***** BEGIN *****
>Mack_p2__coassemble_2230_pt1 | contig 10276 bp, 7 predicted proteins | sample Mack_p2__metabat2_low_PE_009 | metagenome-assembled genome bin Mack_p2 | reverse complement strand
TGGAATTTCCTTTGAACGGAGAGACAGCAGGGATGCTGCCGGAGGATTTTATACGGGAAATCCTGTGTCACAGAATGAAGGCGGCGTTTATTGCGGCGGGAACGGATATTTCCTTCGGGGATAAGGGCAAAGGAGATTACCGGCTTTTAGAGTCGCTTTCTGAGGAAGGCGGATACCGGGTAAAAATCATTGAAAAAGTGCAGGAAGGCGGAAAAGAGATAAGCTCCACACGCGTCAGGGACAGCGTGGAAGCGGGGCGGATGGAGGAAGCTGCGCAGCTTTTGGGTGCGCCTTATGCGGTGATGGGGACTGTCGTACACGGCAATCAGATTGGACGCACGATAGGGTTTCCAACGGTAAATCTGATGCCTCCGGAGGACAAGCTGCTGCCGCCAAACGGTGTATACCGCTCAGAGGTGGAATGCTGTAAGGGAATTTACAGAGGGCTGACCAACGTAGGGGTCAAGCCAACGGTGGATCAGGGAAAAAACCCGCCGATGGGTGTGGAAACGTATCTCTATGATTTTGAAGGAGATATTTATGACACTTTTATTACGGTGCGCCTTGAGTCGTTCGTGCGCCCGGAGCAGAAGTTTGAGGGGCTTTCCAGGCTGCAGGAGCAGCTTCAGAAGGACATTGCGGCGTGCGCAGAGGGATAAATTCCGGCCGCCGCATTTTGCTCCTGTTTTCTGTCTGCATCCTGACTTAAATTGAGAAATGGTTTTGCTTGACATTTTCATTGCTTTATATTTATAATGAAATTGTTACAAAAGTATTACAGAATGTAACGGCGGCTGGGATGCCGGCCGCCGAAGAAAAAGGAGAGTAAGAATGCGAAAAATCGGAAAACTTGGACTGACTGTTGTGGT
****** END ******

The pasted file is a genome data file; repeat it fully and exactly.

>Mack_p2__coassemble_2230_pt1 | contig 10276 bp, 7 predicted proteins | sample Mack_p2__metabat2_low_PE_009 | metagenome-assembled genome bin Mack_p2 | reverse complement strand
TGGAATTTCCTTTGAACGGAGAGACAGCAGGGATGCTGCCGGAGGATTTTATACGGGAAATCCTGTGTCACAGAATGAAGGCGGCGTTTATTGCGGCGGGAACGGATATTTCCTTCGGGGATAAGGGCAAAGGAGATTACCGGCTTTTAGAGTCGCTTTCTGAGGAAGGCGGATACCGGGTAAAAATCATTGAAAAAGTGCAGGAAGGCGGAAAAGAGATAAGCTCCACACGCGTCAGGGACAGCGTGGAAGCGGGGCGGATGGAGGAAGCTGCGCAGCTTTTGGGTGCGCCTTATGCGGTGATGGGGACTGTCGTACACGGCAATCAGATTGGACGCACGATAGGGTTTCCAACGGTAAATCTGATGCCTCCGGAGGACAAGCTGCTGCCGCCAAACGGTGTATACCGCTCAGAGGTGGAATGCTGTAAGGGAATTTACAGAGGGCTGACCAACGTAGGGGTCAAGCCAACGGTGGATCAGGGAAAAAACCCGCCGATGGGTGTGGAAACGTATCTCTATGATTTTGAAGGAGATATTTATGACACTTTTATTACGGTGCGCCTTGAGTCGTTCGTGCGCCCGGAGCAGAAGTTTGAGGGGCTTTCCAGGCTGCAGGAGCAGCTTCAGAAGGACATTGCGGCGTGCGCAGAGGGATAAATTCCGGCCGCCGCATTTTGCTCCTGTTTTCTGTCTGCATCCTGACTTAAATTGAGAAATGGTTTTGCTTGACATTTTCATTGCTTTATATTTATAATGAAATTGTTACAAAAGTATTACAGAATGTAACGGCGGCTGGGATGCCGGCCGCCGAAGAAAAAGGAGAGTAAGAATGCGAAAAATCGGAAAACTTGGACTGACTGTTGTGGT